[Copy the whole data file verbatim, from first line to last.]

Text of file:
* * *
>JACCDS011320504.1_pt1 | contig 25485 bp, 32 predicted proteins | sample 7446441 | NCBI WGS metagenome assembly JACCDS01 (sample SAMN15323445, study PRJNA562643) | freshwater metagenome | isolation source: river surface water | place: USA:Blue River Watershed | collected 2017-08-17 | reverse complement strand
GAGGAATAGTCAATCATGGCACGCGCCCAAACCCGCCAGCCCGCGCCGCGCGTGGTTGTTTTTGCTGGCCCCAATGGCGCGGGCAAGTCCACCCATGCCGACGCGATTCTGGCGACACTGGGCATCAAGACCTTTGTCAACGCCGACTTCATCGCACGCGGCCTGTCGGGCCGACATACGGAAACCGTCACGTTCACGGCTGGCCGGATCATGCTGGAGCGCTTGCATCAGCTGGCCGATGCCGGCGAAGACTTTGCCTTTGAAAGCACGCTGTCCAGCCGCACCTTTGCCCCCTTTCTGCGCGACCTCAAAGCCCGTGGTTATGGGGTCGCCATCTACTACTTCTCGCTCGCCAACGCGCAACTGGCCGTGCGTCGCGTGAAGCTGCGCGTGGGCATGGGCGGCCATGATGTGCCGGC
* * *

>JACCDS011320504.1_pt1 | contig 25485 bp, 32 predicted proteins | sample 7446441 | NCBI WGS metagenome assembly JACCDS01 (sample SAMN15323445, study PRJNA562643) | freshwater metagenome | isolation source: river surface water | place: USA:Blue River Watershed | collected 2017-08-17 | reverse complement strand
GAGGAATAGTCAATCATGGCACGCGCCCAAACCCGCCAGCCCGCGCCGCGCGTGGTTGTTTTTGCTGGCCCCAATGGCGCGGGCAAGTCCACCCATGCCGACGCGATTCTGGCGACACTGGGCATCAAGACCTTTGTCAACGCCGACTTCATCGCACGCGGCCTGTCGGGCCGACATACGGAAACCGTCACGTTCACGGCTGGCCGGATCATGCTGGAGCGCTTGCATCAGCTGGCCGATGCCGGCGAAGACTTTGCCTTTGAAAGCACGCTGTCCAGCCGCACCTTTGCCCCCTTTCTGCGCGACCTCAAAGCCCGTGGTTATGGGGTCGCCATCTACTACTTCTCGCTCGCCAACGCGCAACTGGCCGTGCGTCGCGTGAAGCTGCGCGTGGGCATGGGCGGCCATGATGTGCCGGC